Curated by: Zdenka Badovinac , Giulia Ferracci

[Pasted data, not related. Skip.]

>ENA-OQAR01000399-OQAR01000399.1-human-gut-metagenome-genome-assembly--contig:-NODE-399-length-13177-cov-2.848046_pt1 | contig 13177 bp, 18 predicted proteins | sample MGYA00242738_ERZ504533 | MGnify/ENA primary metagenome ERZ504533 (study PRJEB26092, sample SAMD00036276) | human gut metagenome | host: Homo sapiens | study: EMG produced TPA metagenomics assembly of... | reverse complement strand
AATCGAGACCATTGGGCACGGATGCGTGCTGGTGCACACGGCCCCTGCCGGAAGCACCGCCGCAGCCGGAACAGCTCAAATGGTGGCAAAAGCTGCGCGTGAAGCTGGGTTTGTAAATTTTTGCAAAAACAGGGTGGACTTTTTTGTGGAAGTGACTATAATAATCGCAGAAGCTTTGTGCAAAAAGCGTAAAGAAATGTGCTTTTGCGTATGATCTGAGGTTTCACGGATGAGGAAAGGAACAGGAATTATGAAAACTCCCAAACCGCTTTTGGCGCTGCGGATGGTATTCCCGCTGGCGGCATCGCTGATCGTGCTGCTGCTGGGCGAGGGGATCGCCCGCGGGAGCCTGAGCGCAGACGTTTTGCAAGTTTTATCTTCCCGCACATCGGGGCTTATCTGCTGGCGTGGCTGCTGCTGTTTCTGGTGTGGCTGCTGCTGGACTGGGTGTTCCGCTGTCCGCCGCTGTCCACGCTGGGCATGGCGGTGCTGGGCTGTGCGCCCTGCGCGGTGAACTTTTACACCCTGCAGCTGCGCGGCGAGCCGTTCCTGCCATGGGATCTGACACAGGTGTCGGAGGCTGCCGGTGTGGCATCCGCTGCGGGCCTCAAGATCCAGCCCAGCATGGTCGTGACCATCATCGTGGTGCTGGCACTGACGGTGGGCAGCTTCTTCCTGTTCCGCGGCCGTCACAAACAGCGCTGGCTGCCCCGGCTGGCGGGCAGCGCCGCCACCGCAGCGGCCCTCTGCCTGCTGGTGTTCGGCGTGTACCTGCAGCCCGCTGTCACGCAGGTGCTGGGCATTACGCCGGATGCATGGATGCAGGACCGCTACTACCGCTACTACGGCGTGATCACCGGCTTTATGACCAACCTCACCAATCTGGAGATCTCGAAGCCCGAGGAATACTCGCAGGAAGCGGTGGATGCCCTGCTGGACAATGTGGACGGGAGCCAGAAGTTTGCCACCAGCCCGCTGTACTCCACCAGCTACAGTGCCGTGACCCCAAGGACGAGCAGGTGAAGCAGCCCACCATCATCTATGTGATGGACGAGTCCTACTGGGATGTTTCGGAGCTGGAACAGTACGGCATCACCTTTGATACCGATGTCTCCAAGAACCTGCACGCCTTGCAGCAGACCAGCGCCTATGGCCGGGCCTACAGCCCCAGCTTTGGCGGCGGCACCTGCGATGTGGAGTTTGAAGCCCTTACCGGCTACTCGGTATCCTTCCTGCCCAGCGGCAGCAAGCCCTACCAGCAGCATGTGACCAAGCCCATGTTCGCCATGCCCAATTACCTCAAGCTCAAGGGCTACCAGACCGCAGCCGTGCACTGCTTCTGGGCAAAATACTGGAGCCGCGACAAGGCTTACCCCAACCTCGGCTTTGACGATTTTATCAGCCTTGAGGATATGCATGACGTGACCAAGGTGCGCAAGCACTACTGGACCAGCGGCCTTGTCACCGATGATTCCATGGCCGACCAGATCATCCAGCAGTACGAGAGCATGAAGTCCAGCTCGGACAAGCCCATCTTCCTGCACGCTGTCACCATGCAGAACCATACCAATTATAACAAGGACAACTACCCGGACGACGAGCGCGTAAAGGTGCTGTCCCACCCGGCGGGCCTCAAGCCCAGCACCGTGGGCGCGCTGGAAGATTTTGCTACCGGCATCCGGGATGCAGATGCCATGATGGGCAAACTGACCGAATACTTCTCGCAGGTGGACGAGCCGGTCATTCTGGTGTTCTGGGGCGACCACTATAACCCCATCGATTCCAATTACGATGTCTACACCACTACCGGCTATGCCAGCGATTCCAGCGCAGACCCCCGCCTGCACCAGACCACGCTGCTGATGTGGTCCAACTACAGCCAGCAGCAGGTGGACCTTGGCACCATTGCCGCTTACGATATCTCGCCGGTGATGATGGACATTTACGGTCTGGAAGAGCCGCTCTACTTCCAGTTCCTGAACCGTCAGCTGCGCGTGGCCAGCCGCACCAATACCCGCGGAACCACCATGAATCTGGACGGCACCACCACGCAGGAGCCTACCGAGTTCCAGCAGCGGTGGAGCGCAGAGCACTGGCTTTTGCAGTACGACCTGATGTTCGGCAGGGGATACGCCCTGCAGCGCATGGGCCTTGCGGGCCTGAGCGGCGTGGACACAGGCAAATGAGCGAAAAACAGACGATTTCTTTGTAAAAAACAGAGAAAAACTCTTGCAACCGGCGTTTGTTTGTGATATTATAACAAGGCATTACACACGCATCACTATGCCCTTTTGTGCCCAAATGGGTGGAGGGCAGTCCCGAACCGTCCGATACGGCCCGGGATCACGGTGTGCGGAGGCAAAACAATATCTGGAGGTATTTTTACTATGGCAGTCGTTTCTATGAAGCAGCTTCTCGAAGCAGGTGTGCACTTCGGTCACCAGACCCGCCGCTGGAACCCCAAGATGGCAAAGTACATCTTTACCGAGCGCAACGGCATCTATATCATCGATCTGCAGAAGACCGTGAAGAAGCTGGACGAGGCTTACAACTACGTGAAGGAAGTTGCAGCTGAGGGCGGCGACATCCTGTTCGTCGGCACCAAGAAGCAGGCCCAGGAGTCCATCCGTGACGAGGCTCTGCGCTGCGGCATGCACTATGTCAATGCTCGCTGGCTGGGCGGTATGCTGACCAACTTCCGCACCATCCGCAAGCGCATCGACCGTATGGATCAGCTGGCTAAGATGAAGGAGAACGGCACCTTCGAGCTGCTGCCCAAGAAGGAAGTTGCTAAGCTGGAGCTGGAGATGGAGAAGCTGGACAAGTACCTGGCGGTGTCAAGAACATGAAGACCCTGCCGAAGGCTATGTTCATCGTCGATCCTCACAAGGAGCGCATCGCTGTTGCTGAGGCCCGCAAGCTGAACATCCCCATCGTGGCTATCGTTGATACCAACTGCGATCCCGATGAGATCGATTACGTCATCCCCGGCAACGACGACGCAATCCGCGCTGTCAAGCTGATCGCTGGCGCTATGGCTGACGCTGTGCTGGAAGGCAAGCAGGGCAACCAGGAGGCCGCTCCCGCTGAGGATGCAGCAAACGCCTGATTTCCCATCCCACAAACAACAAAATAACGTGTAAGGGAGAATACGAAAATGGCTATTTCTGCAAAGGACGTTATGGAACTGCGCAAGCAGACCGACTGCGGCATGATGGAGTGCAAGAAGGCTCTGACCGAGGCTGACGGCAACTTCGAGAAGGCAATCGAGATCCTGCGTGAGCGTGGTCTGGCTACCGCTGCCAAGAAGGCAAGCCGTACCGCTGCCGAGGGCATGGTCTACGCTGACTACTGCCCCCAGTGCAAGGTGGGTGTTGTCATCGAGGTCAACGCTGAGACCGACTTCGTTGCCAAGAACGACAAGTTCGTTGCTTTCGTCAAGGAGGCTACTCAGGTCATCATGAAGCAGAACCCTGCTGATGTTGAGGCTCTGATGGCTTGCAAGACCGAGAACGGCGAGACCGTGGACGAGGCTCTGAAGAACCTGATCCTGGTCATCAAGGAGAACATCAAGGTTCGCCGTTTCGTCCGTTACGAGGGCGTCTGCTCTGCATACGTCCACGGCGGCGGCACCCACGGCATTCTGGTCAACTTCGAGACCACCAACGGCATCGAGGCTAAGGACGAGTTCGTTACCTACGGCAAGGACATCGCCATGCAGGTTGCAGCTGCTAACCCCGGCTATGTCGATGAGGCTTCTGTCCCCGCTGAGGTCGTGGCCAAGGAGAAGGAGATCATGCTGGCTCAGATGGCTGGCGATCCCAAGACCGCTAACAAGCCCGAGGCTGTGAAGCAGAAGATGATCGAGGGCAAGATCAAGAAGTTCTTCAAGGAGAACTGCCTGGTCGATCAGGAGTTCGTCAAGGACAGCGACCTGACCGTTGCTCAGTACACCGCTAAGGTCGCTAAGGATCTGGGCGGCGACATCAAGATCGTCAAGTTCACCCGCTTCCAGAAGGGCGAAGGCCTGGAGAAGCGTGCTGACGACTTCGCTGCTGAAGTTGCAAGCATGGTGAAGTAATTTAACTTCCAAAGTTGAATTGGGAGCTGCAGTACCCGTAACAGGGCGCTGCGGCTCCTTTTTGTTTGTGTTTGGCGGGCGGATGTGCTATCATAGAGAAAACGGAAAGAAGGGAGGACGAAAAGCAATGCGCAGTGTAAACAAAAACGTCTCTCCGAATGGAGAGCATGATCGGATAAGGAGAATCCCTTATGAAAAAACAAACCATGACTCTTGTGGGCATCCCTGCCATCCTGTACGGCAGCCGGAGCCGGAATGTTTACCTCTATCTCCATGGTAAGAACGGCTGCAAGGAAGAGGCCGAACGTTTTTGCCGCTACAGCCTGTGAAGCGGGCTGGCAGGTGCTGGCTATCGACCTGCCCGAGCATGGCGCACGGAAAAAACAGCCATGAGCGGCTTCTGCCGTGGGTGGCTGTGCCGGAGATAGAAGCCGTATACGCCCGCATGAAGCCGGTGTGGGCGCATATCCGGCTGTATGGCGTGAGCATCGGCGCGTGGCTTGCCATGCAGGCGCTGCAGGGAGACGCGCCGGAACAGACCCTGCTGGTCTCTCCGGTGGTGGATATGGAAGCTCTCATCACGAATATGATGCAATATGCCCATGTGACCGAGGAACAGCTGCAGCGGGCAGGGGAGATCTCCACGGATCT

There are nine unusual angels that look out from the long window of the MAXXI and, suspended over the square, seem to observe the visitors of the museum from above: they are portrayed in large photographs, seated, in work overalls, their faces sooty, two white wings painted behind them on sheets of industrial warehouses. They are the Angels with dirty faces, the protagonists of the photographic series by Igor Grubić which portrays the miners of the Kolubara basin, in Serbia. Their strike in 2000, which was joined by thousands of others, marked the beginning of the fall of the Milošević regime. Heroes unknown, but capable of influencing the course of political events and history: the exhibition “Larger than me. Heroic voices from the former Yugoslavia ”, curated by Zdenka Badovinac with Giulia Ferracci, scheduled in Gallery 3 of the MAXXI National Museum of 21st Century Arts from 5 May to 12 September 2021. Sponsor Terna. A composite and complex mosaic of nearly one hundred works by over sixty artists from different countries of the former Yugoslavia, to tell not only the difficult story of a territory crossed over the centuries by conflicts, tensions, instability, but also the utopia of a country - socialist Yugoslavia - initially built on an ideal of brotherhood between nations and unity among workers. From the time of the Second World War to the drama of the civil wars, from the independence processes to the most recent years, artists are confronted with their history, reinterpreted through the gestures of those heroes who, in different ways and times, sacrificed their own life for others or in the name of a higher, "greater" ideal, as the title of the exhibition states. In a time increasingly dominated by cynicism, fear of strangers, consumerism and the dramatic consequences of a hyper-competitive and increasingly individualistic model of society, the exhibition "Greater than me" aims to be the bearer of a message of peace, freedom , equality, brotherhood, sustainability.The exhibition is organized around eight sections, not separate but rather interconnected with each other just as the issues they investigate are connected. The first four (Freedom, Equality, Brotherhood, Hope), marked on display by the color blue, represent and tell heroic deeds, revolutions and positive values, ideals for which in the past one was willing to fight and even lose one's life, but which by contrast they bring out the deep crisis of the same in contemporary society. The other four sections (Risk, Individual, Otherness, Metamorphosis) characterized by the color red, instead describe the world of today and the most urgent issues of contemporaneity, consequences of the voracity of our times, of a time in which the human being is always less in harmony with himself, with others and with nature.